Most of the issues you can run across working with natural butters can be found in body butter recipes so this base whipped shea body butter is a great place to start. But what makes shea butter such a good choice in the first place? Well, let’s take a dive into the turbulent waters of body butters.

Why you need to add a high melting point butter

The natural tackiness of shea, makes for great moisturisers but doesn’t much help with the “heavy” and “greasy” claims that are so often levelled at body butters. Now we can, and indeed do, reduce some of the oiliness by using other fatty alcohols, waxes and emulsifiers, but you can also significantly improve the texture by combining butters.

Kokum butter is a high melting point butter that is often compared to cocoa butter for its rigidity and firmness. However, it has a few advantages over the latter.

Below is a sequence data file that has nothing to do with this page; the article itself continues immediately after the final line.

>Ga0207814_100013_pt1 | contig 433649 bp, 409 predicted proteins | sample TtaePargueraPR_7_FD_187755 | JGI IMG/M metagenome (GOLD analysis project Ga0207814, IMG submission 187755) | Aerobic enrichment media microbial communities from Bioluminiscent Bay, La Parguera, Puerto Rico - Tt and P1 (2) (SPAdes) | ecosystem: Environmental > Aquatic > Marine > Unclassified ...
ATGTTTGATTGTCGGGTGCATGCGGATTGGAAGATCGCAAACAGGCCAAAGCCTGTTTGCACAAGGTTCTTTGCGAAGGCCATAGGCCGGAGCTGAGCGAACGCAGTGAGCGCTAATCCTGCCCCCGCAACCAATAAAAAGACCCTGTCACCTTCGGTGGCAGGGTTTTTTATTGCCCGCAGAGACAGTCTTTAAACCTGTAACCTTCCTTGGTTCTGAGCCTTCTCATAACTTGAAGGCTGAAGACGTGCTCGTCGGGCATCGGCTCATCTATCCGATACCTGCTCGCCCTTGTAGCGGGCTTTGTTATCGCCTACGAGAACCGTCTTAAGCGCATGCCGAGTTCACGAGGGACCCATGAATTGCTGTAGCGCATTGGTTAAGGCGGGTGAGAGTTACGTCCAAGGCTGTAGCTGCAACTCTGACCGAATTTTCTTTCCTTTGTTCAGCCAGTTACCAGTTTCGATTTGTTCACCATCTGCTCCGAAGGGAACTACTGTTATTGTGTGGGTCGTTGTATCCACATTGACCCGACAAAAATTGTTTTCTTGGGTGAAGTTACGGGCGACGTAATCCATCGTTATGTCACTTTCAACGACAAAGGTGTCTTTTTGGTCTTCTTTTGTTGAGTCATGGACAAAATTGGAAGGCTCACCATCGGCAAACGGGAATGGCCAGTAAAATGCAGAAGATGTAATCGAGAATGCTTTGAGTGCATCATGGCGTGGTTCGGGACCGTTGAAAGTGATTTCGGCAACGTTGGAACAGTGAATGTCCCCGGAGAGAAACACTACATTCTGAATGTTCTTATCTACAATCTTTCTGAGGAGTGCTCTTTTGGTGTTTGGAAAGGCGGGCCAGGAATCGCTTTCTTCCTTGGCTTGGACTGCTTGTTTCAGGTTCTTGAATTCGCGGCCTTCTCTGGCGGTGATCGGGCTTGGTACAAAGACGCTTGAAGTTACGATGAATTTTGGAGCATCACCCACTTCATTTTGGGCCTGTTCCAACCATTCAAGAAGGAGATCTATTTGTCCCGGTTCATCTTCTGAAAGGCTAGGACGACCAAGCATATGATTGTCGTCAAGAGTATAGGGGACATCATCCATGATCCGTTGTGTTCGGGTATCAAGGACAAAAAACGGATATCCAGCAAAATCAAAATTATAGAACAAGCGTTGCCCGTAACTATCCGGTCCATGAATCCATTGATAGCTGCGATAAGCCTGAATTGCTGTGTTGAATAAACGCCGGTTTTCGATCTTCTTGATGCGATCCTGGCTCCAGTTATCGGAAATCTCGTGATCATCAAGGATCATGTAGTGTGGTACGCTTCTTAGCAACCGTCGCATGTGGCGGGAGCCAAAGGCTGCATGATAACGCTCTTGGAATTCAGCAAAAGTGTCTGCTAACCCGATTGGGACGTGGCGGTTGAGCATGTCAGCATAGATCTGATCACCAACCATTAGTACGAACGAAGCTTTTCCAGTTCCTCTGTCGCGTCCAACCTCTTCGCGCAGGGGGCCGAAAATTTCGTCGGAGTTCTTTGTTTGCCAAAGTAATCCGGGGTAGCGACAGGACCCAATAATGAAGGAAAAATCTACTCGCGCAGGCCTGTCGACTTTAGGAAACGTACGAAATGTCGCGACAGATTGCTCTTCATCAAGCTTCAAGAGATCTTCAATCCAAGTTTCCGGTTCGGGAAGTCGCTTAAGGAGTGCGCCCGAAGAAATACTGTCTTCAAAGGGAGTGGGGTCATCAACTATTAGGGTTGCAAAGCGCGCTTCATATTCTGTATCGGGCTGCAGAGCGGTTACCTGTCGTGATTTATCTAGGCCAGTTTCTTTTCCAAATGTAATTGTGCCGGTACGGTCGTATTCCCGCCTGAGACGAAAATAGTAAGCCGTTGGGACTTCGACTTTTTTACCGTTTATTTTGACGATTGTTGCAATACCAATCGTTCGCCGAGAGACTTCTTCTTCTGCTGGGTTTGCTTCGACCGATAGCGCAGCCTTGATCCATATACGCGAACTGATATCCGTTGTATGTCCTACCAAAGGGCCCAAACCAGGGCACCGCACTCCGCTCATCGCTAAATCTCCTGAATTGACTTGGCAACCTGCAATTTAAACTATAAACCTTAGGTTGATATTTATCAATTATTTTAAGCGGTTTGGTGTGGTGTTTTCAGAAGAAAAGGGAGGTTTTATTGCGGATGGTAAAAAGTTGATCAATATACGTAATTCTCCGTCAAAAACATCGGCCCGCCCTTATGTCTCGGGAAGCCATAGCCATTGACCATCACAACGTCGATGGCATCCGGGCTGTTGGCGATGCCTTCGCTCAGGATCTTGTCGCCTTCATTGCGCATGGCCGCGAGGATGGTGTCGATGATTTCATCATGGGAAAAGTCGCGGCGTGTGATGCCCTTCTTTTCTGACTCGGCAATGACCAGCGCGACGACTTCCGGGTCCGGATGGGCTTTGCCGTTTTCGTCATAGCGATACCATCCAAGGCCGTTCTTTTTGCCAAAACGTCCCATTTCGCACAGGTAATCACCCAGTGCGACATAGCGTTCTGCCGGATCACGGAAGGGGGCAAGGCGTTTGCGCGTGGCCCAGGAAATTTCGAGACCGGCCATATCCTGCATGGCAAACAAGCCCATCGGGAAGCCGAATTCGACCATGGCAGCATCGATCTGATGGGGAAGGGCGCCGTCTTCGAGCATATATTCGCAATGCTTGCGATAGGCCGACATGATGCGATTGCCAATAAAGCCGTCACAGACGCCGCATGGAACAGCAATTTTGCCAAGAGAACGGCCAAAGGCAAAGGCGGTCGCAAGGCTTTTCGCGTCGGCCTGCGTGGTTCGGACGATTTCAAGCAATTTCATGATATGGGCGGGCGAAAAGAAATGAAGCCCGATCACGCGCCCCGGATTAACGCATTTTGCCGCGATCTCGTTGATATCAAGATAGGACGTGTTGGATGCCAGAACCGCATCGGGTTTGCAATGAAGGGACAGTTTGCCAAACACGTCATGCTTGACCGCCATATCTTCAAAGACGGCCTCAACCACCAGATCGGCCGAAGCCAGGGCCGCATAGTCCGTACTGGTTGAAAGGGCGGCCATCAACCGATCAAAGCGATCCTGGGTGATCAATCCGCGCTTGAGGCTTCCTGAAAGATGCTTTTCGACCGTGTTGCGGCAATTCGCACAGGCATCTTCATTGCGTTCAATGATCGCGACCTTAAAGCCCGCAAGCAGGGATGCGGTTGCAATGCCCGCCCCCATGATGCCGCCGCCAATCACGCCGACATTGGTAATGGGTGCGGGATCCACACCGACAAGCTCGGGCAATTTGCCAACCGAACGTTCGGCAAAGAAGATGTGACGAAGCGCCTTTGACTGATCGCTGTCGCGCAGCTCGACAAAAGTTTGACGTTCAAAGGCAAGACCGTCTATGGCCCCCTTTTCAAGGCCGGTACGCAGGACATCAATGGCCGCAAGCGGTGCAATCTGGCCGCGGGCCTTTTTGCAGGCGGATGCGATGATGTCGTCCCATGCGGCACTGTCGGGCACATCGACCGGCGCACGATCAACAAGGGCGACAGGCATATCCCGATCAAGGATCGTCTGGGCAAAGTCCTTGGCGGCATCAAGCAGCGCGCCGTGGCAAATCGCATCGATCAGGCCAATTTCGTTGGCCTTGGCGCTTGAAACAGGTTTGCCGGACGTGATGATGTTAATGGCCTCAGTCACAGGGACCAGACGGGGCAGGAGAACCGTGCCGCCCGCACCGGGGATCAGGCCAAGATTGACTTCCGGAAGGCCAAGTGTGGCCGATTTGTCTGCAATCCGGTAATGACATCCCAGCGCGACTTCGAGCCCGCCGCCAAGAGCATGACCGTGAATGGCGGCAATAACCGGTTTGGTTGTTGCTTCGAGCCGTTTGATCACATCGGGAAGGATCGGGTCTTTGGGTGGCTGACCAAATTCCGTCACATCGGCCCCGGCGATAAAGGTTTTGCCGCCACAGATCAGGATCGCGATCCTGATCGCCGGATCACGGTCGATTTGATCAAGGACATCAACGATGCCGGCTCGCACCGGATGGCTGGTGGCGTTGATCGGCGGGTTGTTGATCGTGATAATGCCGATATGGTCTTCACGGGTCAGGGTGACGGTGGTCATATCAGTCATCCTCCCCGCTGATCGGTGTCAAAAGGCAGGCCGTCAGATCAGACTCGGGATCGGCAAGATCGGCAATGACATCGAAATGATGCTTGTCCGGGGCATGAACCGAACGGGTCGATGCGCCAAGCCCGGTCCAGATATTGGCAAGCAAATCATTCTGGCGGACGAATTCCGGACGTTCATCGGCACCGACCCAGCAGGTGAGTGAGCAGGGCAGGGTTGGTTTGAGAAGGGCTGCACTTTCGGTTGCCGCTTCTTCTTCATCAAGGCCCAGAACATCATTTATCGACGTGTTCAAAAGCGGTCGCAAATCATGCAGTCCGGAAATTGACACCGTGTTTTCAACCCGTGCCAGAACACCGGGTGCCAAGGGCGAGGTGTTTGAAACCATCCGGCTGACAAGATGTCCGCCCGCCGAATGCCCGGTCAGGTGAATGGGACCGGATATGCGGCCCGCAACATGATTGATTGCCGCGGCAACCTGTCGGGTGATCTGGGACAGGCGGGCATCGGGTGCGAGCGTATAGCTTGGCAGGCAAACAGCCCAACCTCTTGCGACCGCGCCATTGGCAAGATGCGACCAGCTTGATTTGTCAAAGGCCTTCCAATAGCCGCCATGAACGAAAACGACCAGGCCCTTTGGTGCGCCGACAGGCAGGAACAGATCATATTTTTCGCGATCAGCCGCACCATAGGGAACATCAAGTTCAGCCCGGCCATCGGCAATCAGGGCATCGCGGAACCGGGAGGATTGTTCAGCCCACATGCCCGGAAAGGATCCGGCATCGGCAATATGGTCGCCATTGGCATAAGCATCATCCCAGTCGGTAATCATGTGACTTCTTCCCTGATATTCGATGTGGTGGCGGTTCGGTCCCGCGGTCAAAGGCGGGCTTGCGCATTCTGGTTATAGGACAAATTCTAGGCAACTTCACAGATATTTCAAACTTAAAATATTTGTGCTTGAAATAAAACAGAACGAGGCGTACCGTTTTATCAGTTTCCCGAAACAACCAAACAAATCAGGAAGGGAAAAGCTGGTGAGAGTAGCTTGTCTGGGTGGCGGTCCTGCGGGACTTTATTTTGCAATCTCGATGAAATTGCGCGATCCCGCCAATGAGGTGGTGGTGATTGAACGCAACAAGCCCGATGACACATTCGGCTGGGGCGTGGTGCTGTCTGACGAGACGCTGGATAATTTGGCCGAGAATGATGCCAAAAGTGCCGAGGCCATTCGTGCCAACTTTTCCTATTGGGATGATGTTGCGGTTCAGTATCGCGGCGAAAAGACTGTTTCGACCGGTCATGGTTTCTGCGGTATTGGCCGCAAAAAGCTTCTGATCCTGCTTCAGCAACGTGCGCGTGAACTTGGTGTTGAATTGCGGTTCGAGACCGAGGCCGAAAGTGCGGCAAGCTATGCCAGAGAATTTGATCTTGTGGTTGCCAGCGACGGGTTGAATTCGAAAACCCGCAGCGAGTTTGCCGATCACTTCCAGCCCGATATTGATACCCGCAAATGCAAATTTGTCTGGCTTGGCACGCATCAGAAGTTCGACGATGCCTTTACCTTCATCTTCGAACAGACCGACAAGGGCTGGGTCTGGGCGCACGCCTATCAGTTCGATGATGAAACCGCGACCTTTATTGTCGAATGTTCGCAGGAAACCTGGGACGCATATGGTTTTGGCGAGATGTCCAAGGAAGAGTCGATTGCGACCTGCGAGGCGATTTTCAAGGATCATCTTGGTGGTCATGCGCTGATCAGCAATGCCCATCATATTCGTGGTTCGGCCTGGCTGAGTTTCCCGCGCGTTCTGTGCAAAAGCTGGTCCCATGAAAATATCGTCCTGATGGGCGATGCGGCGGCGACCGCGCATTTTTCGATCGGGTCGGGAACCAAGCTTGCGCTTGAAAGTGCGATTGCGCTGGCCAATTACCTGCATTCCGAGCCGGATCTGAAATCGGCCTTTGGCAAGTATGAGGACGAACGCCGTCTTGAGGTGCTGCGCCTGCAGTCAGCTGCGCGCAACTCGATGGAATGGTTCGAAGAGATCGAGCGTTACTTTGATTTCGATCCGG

Kokum butter has a surprisingly “dry” feeling on the skin, making it the perfect choice for cutting back on the tacky shea butter whilst also providing much needed stability in the overall body butter.

This also keeps the natural butter percentage high - which is a big reason why so many of us love body butters.

What to do if your body butter is grainy

Don’t panic! Natural butters are tempermental and sometimes accidents are unavoidable. For a list of guidelines to help you when making body butters, see my whipped butter tutorial.

What’s important to remember is that you’re most likely to encounter the bulk of your issues in the cooling and heating stages of making body butters. Shea butter in particular has a reputation for going “grainy” when mishandled, which is actually why I used it in this formula.

Low and slow is the game when it comes to melting butters, it’s best practice to use indirect or moderated heat such as a double-boiler or bain-marie when making natural cosmetics but it’s essential when making body butters. As a rough estimate, shea butter that’s firm at room temperature should take at least 20 minutes to melt completely.